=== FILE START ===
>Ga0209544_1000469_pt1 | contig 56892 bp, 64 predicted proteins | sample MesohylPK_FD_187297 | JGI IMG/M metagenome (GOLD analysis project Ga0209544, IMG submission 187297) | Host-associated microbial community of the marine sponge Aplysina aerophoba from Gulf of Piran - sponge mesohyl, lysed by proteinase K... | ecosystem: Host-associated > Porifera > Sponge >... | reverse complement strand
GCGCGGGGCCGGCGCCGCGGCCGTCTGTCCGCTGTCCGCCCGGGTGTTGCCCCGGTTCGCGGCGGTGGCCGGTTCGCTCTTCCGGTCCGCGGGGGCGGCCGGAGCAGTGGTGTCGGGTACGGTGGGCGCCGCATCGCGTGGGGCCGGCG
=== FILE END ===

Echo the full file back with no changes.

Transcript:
>Ga0209544_1000469_pt1 | contig 56892 bp, 64 predicted proteins | sample MesohylPK_FD_187297 | JGI IMG/M metagenome (GOLD analysis project Ga0209544, IMG submission 187297) | Host-associated microbial community of the marine sponge Aplysina aerophoba from Gulf of Piran - sponge mesohyl, lysed by proteinase K... | ecosystem: Host-associated > Porifera > Sponge >... | reverse complement strand
GCGCGGGGCCGGCGCCGCGGCCGTCTGTCCGCTGTCCGCCCGGGTGTTGCCCCGGTTCGCGGCGGTGGCCGGTTCGCTCTTCCGGTCCGCGGGGGCGGCCGGAGCAGTGGTGTCGGGTACGGTGGGCGCCGCATCGCGTGGGGCCGGCG